God grant me the serenity to accept the things I cannot change…
The Serenity Prayer became part of my morning ritual as the coronavirus unfolded, for there were dramatic changes beyond my control as a parent, husband and pastor. In a time when it was challenging to find words for my feelings, this notion of serenity spoke to me.
However, in light of the violence against African Americans, I began to focus on the second part of this prayer:
God grant me courage to change the things I can.
Today, I and other white Americans do not have to accept racially-motivated violence. We do not have to accept that a Black man can be killed for jogging in a neighborhood. We do not have to accept that police can shoot a Black woman in her boyfriend’s apartment. We do not have to accept that a Black man can be suffocated by the knee of a police officer. We do not have to accept that other white police officers would stand by and watch as this Black man pleaded for his life.
But if we are not going to accept such injustices, then we will need the courage to change our country and ourselves.
America has a tragic history of racism that predates the founding of our nation. Racism was institutionalized in the Constitution, then legislated in slavery and segregation.
What’s more, the violence against Black people captured on video highlights the ongoing injustice today. Segregation is prevalent in our public schools and private housing sectors. Prisons are filled with people of color. Police violence is disproportionally directed against black and brown people.
Of course, few white Americans (including police officers) actually perpetuate deadly violence against anyone. Yet, while many white Americans are sympathetic to suffering, too few have acted as though we are able to change such things. Too many of us had accepted that a false sense of serenity would prevail upon our culture.
Until we watched the protests following the murder of George Floyd.
Protests that lit up downtowns across the country coincided with Pentecost, the day when Christians mark the gift of the Holy Spirit that came upon the first disciples like a fire. Long ago, women and men had been hidden behind locked doors in fear of the same authorities who had murdered Jesus of Nazareth. But, inflamed by the message of God’s love for all people, they hit the streets speaking the diverse array of native tongues among the pilgrims that had gathered in Jerusalem. They were hardly serene; they were fired up!
Yet, that first Pentecost, there were bystanders who dismissed the gathering as a drunken spectacle. Certain Americans, including a large number of white people, have likewise dismissed the protests because of the instances of rioting, looting and property damage.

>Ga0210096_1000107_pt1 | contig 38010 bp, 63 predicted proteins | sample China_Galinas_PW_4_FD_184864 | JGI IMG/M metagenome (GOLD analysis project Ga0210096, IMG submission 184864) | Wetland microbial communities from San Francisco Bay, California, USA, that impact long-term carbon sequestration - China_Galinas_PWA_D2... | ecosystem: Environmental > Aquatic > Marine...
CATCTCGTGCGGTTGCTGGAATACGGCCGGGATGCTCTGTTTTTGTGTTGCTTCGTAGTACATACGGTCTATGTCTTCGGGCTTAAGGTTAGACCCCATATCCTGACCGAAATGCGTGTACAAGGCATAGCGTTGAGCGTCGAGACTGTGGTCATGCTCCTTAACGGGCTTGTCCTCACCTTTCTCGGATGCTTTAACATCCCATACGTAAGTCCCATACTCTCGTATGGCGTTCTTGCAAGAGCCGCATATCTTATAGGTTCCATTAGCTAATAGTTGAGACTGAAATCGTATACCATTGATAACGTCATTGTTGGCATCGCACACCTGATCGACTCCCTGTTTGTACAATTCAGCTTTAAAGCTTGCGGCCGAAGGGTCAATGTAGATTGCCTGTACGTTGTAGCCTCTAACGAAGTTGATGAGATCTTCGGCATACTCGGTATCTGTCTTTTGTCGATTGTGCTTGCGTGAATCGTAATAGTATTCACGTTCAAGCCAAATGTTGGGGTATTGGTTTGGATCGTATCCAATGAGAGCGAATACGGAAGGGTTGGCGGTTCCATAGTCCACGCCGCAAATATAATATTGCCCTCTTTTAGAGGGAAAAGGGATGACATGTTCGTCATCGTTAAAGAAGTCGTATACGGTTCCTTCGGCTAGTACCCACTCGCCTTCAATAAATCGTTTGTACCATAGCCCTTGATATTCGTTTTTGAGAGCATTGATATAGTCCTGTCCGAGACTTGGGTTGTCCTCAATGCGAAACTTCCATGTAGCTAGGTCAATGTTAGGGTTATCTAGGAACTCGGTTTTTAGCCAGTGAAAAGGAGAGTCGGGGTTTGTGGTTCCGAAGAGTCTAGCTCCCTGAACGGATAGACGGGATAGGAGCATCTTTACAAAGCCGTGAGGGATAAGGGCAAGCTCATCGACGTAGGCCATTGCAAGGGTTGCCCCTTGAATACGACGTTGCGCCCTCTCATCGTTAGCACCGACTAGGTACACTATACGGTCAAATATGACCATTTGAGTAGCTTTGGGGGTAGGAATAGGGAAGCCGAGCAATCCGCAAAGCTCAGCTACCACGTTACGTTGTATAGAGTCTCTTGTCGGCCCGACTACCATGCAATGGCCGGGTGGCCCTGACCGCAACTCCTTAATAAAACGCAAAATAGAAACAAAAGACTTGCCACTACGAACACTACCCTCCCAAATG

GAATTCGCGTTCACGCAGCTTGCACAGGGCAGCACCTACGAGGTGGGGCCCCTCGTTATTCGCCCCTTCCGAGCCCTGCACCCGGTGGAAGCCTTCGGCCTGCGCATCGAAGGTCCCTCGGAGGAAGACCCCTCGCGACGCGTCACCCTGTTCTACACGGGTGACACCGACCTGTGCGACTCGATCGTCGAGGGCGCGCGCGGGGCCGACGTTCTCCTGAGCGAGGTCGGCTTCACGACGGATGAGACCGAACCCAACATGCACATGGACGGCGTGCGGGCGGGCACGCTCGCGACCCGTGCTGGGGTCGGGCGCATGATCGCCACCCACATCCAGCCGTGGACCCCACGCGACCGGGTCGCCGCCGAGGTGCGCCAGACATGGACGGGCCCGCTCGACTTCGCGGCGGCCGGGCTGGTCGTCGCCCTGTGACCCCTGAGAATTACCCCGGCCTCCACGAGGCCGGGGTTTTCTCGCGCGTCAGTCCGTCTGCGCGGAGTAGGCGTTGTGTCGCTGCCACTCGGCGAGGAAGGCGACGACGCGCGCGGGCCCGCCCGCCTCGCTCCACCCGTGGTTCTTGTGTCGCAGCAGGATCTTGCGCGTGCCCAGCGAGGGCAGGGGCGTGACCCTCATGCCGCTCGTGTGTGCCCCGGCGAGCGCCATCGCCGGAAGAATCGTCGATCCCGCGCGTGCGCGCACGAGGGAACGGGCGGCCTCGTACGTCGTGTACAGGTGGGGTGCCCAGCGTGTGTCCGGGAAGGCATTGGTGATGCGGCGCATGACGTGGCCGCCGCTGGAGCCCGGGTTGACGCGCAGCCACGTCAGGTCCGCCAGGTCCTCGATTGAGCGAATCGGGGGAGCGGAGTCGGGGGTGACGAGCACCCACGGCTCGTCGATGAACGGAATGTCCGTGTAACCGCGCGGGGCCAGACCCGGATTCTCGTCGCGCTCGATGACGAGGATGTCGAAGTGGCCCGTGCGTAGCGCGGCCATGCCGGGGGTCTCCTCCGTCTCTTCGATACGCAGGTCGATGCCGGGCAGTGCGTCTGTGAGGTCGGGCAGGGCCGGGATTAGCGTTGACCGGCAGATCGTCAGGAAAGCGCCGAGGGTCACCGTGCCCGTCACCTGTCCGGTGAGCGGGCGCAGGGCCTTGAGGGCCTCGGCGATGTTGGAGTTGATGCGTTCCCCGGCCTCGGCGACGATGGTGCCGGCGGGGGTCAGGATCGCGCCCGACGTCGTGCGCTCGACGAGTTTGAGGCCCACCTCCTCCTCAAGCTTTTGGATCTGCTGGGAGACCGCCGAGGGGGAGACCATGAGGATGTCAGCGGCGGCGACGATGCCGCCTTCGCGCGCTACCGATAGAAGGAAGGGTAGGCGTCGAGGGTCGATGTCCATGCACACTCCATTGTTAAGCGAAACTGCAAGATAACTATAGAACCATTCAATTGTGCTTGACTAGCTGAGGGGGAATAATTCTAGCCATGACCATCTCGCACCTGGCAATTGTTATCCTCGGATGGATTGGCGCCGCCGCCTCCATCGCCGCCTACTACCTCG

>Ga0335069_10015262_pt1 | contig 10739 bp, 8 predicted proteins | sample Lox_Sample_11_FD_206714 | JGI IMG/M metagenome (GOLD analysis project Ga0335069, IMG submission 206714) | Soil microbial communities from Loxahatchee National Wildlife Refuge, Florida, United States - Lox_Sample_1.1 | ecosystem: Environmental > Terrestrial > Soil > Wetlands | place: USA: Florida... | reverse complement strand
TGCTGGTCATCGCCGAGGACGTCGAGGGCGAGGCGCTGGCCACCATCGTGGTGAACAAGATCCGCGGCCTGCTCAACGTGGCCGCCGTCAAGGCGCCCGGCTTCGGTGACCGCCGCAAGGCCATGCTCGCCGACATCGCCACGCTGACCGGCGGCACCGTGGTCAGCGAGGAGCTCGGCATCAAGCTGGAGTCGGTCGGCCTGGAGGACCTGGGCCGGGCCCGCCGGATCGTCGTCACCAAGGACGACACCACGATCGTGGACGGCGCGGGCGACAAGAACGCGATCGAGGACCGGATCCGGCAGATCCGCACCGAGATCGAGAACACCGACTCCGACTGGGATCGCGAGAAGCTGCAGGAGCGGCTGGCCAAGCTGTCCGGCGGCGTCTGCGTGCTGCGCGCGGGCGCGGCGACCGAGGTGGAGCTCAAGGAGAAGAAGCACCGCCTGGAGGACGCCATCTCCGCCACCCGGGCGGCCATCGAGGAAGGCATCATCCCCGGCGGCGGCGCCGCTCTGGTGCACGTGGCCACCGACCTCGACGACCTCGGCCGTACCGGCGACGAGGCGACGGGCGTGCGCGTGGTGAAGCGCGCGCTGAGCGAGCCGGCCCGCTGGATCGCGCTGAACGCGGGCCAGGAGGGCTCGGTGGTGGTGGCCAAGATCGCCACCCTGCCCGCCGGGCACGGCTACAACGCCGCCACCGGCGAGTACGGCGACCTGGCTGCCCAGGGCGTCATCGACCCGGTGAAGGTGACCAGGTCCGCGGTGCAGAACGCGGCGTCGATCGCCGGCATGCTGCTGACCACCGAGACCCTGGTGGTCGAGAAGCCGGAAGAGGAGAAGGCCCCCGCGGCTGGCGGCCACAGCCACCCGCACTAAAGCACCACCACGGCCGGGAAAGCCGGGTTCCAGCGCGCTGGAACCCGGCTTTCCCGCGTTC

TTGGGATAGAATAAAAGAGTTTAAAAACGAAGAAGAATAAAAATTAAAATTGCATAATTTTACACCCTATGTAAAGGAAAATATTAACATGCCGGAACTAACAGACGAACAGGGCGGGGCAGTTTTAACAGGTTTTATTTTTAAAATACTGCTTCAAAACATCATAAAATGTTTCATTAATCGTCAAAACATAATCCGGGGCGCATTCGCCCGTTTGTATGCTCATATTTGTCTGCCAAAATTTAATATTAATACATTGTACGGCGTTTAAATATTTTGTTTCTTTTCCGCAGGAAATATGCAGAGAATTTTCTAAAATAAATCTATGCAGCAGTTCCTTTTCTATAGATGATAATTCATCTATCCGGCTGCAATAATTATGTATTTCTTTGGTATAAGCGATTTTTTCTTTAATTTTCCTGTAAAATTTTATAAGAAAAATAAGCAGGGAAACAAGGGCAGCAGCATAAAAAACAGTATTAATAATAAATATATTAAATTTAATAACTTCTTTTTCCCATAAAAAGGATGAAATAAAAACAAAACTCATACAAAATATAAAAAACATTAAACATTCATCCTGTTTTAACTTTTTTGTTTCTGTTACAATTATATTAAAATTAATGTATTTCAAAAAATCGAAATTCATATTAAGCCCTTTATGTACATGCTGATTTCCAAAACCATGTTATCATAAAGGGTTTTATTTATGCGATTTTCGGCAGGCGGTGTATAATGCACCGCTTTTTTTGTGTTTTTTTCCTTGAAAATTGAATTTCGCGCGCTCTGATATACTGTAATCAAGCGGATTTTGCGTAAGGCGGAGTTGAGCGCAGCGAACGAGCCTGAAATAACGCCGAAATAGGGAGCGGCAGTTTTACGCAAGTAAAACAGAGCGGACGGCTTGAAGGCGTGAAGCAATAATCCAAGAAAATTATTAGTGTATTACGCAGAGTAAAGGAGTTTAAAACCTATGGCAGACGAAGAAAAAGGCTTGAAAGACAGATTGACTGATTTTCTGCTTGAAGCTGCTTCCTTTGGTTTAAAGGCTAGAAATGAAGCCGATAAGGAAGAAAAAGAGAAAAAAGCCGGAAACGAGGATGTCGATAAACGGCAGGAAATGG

It is true that collateral damage has resulted in undeserved suffering. Citing a news report of an elderly Black woman in tears because the lone grocery store in her neighborhood had been trashed, Barack Obama wrote: “Let’s not excuse violence, or rationalize it, or participate in it. If we want our criminal justice system, and American society at large, to operate on a higher ethical code, then we have to model that code ourselves.”
It is easy for me to agree with that statement by the former president.
Yet, I was convicted by Kareem Abdul-Jabbar who, addressing white Americans who criticized the protests, wrote: “You’re not wrong—but you’re not right, either.”
Abdul-Jabbar explained: “I don’t want to see stores looted or even buildings burn. But African Americans have been living in a burning building for many years, choking on the smoke as the flames burn closer and closer.”
We must not criticize how people of color are protesting to the extent that we fail to appreciate why they are protesting — the ongoing reality of racial inequity. This fire has been burning for a long time. We must kindle the courage to change our society.
I have watched the video of the lynching of George Floyd. Reminiscent of Eric Gardner, yet another Black man murdered by a police officer, Floyd cried out, “I can’t breathe!”
And I continued to watch as Floyd stopped pleading with his attacker and evoked someone else: “Momma! Momma, I’m through!”
When George Floyd called for his momma, the murderers were unmoved. But a bystander called out, “He is a human being!”
This reminds me of another brown-skinned man who spoke to his momma just before he died from an unjust public execution (John 19:26). Long ago, crowds of people witnessed the crucifixion and mocked Jesus. Yet a bystander said, “Surely, this man was the Son of God!” (Mark 15:39).
This Jesus was same man who said he had come to earth to bring the fire (Luke 12:49). It only takes a spark to get a fire going.
ANDREW TAYLOR-TROUTMAN is the pastor of Chapel in the Pines Presbyterian Church in Chapel Hill, North Carolina, and the author of “Gently Between the Words: Essays and Poems.” He and his wife, who is also a pastor, are rattled and blessed by parenting three young children.